Monday, 8 July 2013

Shellback dinghy 'Little Pet'

We were pleased to launch the Joel White Designed Shellback Dinghy for her new owners last month. Despite rainy weather, 'Little Pet' as she is now known performed admirably. The new owners say that for now she is their only yacht but they hope one day 'Little Pet' will be a tender for a larger yacht! Built of marine plywood with a layer of epoxy and fibreglass cloth on the bottom and garboard for protection when beached, she has sloatation under the stern and forward thwarts, two rowing positions and is trimmed in teak. Check out the video of her first sail here!

Thursday, 11 April 2013

Building an Edwin Monk Skiff

Keith saws the end off a Nova Scotia white pine plank
Going through our bookcase at we found a book from my dad's library from 1946. The book is Small Boat Building by Edwin Monk, Naval Architect. As we had a few long pine planks left from Dory building we were looking for a skiff that we could build. The book has sixteen modern small boat designs, rowboats, sailboats, outboards, a 125.Class Hydroplane and a runabout...all modern in 1946! Mr Monk has a great writing style and explains at the very beginning that in his book 'No attempt has been made to cover such subjects as rules of the road, seamanship etc., and many other things sometimes included in a book of this sort. Some of these are useful, but can be found in other sources. The rules of the road for instance are contained in the Pilot Rules, two copies of which every motor-boat owner is required by law to have aboard and are supplied free by the government.'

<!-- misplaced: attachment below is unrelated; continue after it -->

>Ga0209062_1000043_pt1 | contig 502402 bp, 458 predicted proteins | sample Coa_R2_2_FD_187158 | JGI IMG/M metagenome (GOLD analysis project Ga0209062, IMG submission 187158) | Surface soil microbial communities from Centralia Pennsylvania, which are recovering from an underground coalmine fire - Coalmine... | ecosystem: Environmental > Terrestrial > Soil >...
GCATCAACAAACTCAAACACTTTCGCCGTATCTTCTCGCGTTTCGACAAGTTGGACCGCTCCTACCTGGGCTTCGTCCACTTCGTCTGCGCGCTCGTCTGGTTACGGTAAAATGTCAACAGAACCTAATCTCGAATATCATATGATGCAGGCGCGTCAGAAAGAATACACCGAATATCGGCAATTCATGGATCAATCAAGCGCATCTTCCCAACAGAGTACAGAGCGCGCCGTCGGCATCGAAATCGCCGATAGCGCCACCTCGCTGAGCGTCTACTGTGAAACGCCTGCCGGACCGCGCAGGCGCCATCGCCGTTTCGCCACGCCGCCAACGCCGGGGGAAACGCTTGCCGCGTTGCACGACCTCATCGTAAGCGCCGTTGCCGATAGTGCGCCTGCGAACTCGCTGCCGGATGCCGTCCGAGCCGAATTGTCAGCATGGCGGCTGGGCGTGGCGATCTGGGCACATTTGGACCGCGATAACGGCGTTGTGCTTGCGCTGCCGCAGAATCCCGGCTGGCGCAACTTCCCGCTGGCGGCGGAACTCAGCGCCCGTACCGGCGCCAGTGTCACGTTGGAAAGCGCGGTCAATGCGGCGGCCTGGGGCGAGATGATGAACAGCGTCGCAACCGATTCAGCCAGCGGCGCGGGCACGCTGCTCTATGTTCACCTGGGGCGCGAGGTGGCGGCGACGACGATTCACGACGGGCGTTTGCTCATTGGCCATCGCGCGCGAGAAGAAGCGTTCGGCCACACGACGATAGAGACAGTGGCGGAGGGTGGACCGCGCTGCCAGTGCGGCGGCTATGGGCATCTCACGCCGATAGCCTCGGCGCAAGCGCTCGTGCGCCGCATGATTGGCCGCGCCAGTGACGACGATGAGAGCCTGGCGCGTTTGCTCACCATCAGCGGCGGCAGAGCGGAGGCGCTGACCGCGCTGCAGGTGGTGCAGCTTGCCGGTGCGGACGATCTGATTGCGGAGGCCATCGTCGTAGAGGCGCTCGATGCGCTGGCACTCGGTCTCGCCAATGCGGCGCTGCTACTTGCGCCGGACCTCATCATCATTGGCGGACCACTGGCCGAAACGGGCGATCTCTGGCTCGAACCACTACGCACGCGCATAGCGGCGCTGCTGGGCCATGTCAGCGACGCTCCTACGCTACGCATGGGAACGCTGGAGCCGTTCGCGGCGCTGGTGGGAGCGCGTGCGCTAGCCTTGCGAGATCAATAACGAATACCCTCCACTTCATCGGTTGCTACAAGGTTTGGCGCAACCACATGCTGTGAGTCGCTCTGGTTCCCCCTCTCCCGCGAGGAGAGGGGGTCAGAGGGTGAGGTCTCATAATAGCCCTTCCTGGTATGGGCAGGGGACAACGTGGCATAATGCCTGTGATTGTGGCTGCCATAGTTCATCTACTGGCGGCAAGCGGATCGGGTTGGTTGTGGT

The start of the Edwin Monk designed Skiff

We decided on a 14'6" skiff. Mr Monk explains that 'The lowly skiff might well be called the universal boat' he goes on the explain that the skiff is much superior than.... 'the punt, a much inferior craft, almost useless in rough water'. This skiff according to Monk 'should make an ideal outboard boat'

Wednesday, 13 March 2013

Big Pond Boat Shop appointed supplier of Dudley Dix Yacht Design's plywood kits

Big Pond Boat Shop has been appointed as a supplier of Dudley Dix Yacht Design Inc. plywood boat kits. The kits will be cut in Nova Scotia and shipped to to wherever needed. The shop will be available to supply kits for any of the range of plywood kits

The first kit on offer will be for the Paper Jet. This is a versatile training boat for juniors than can be progressively upgraded from a very simple and basic Lite version with free-standing una rig that is forgiving of errors, through a sloop version to a powerful high-performance Turbo version that can be very exciting and challenging to sail.

This is all done by exchanging rig components rather than replacing the boat, so is an economical route for upgrading. It has the added advantage that when there is too much wind for the big rig, it is quick and easy to depower down to a smaller rig to suit the conditions. That extends the use of the boat into a very wide range of conditions so that it spends more time on the water instead of lying on the shore waiting for the right breeze.

Rigs and layout of Paper Jet
All of the rigs shown above use the same mast up to the hounds and the same boom. Above the hounds two different topmast lengths allow changes in overall mast height to suit the mainsail that will be used, the topmasts sliding into a socket at the top of the lower mast. The una rig has the mast free-standing in the forward mast partners and the others have it stayed in the aft partners. I also intend to add a junior mainsail option, which will have a very short topmast and be more suited to smaller juniors.

For more info and photos go to
To see the full range of designs, go to .

Saturday, 9 February 2013

Finished & Launched Dorys

Completed Dory Buff Dory